Alvaro Zinos-Amaro Reviews Stephen King: A Complete Exploration of His Work, Life and Influences by Bev Vincent

Stephen King: A Complete Exploration of His Work, Life and Influences, Bev Vincent (becker&mayer! books 978-0760376812, $30.00, 240pp, hc) September 2022.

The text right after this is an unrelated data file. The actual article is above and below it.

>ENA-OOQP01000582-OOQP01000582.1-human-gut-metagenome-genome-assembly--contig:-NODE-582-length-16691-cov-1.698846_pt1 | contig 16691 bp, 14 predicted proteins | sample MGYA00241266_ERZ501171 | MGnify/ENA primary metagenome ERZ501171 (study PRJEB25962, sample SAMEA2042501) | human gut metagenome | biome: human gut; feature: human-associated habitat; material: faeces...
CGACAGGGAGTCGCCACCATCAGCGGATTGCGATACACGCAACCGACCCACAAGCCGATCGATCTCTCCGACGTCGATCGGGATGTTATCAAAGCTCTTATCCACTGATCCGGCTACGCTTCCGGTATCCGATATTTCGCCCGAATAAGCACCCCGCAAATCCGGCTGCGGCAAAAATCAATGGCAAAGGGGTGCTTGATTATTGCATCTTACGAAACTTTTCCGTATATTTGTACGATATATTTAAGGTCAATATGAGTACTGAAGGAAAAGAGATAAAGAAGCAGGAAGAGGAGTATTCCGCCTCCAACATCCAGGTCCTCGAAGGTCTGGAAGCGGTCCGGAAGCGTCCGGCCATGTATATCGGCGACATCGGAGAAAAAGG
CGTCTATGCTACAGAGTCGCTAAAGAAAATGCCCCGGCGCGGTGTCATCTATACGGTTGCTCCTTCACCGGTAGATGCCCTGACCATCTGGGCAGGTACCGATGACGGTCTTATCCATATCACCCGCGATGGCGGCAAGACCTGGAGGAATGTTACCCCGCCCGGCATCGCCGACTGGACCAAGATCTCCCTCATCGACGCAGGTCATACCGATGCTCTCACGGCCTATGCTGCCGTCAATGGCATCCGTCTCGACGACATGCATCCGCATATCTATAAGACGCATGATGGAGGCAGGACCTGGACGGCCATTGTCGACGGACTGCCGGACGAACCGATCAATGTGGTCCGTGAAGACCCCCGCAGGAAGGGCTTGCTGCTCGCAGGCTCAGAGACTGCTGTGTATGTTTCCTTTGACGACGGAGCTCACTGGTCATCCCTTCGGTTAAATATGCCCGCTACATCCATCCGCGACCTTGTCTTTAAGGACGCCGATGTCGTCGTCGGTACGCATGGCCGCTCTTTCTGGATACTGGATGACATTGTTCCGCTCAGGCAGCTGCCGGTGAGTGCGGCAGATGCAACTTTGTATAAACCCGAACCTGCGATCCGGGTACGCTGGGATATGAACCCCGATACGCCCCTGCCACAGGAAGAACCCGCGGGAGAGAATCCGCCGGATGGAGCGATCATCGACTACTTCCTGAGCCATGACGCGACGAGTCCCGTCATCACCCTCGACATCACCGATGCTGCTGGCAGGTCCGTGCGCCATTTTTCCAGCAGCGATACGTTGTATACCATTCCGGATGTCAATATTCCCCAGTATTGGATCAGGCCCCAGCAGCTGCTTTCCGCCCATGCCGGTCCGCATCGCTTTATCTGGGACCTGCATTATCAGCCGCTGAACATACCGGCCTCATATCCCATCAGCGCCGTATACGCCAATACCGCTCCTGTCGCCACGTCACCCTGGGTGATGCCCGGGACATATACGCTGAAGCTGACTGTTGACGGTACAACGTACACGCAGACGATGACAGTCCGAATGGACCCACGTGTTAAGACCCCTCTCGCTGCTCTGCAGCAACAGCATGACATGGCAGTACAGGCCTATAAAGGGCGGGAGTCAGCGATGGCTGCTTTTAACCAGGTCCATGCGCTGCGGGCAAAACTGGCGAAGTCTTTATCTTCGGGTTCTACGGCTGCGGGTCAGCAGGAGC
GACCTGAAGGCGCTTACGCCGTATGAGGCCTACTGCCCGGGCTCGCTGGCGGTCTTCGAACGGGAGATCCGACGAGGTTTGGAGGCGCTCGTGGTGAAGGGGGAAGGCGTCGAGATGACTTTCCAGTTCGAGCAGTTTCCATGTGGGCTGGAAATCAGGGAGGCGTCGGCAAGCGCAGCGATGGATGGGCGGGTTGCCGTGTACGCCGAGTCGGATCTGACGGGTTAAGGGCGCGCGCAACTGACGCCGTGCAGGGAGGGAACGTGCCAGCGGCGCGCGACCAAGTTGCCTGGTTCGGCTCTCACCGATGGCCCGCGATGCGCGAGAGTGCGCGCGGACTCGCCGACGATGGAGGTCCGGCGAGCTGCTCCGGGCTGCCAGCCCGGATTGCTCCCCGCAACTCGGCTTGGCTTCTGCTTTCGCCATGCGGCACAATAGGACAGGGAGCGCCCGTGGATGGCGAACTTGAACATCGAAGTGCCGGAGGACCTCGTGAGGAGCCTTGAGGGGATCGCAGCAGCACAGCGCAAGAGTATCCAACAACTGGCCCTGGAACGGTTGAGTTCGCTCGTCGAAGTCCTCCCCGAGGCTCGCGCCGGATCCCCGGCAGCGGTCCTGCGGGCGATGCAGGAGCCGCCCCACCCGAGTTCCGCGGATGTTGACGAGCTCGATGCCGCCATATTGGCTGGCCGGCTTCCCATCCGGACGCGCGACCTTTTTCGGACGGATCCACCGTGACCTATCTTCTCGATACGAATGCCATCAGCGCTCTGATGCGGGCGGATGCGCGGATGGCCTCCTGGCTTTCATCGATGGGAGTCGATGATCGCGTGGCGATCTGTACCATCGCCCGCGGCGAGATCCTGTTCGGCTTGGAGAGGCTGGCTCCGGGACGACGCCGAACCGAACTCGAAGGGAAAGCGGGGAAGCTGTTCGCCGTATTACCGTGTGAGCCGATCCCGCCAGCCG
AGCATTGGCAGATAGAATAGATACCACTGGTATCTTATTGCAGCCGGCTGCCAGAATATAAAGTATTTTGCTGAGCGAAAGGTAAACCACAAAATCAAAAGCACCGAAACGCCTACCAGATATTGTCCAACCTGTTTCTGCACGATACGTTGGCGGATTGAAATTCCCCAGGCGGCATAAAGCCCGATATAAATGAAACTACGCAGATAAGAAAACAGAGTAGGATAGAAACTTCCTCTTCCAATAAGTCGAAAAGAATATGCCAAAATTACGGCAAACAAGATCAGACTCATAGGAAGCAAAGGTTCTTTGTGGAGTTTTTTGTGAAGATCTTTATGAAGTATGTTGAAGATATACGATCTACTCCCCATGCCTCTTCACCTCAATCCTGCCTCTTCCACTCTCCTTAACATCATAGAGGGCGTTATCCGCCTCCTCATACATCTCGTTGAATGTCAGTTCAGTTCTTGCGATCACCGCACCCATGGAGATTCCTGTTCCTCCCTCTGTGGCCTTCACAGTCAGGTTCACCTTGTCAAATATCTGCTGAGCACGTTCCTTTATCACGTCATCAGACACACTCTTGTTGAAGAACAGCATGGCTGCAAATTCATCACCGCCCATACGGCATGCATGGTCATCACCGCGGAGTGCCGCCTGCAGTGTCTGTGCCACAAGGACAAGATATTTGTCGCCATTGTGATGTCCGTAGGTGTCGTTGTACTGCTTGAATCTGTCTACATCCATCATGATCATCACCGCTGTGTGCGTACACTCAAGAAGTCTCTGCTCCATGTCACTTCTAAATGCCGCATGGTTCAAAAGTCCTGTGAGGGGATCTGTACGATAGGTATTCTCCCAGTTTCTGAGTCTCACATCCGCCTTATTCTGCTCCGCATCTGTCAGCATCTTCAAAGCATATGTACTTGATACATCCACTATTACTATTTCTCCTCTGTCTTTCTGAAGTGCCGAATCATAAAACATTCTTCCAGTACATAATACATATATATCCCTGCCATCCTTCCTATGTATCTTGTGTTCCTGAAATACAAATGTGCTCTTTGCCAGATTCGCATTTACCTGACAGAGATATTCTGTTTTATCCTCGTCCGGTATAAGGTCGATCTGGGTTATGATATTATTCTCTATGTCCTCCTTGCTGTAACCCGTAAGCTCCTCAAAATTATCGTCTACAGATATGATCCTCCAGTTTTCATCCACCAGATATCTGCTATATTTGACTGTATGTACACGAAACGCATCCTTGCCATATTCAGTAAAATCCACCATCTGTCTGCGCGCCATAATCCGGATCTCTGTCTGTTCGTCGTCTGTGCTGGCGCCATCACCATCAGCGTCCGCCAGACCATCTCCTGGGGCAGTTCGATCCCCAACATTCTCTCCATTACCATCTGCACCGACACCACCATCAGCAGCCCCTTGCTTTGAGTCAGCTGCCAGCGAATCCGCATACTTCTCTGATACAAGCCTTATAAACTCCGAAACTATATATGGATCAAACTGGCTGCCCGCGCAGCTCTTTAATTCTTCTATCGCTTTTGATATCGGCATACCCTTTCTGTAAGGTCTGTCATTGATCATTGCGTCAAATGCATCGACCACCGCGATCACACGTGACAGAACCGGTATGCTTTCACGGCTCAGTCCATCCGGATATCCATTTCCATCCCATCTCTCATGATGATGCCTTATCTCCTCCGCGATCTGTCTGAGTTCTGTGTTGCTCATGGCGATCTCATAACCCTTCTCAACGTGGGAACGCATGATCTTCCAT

In “After the Accident (2000s)”, the fifth and penultimate chapter of The Stephen King Ul­timate Companion: A Complete Exploration of His Work, Life, and Influences, a profusely illustrated biographical guide to King’s life and career, Bev Vincent writes: “Characters suffering grievous physical injuries began to appear regularly in his books and stories, and the fact that he wrote frequently about pain – which he called the little green God of agony in one story – reveals much about what he was enduring during this decade and beyond.” The observation contextualizes the books that follow, but it’s that almost throwaway detail about King calling pain “the little green God of agony” that proves more telling; it’s representative of Vincent’s intimate knowledge of his subject’s enormous body of work, and also exemplifies the lightness with which he wears that learning. Throughout the course of this chapter, the four pre­ceding ones – “The Future Artist As a Young Man (1950-1969)”, “The Doubleday Years (1970s)”, “Midas Touch (1980s)”, “Experimentation and Change (1990s)” – and the book’s concluding installment, “King of Crime (2010 and beyond)”, Vincent consistently displays that same knack for expertly tucked-away nuggets amidst a more conventional narrative paved on book publications and career milestones. Vincent writes about King in a direct and simple style that allows King, often quoted verbatim, to rise to the fore. The volume, “published on the occasion of Stephen King’s seventy-fifth birthday,” transcends the simple marketing tool or hagiographic indulgence it might have been by combining studious knowledge with accessibility and insight. As Vincent points out, “no one else symbolizes an entire genre the way King does,” and this concise but nevertheless compre­hensive overview provides an argument as to how King may have ended up in such a unique position.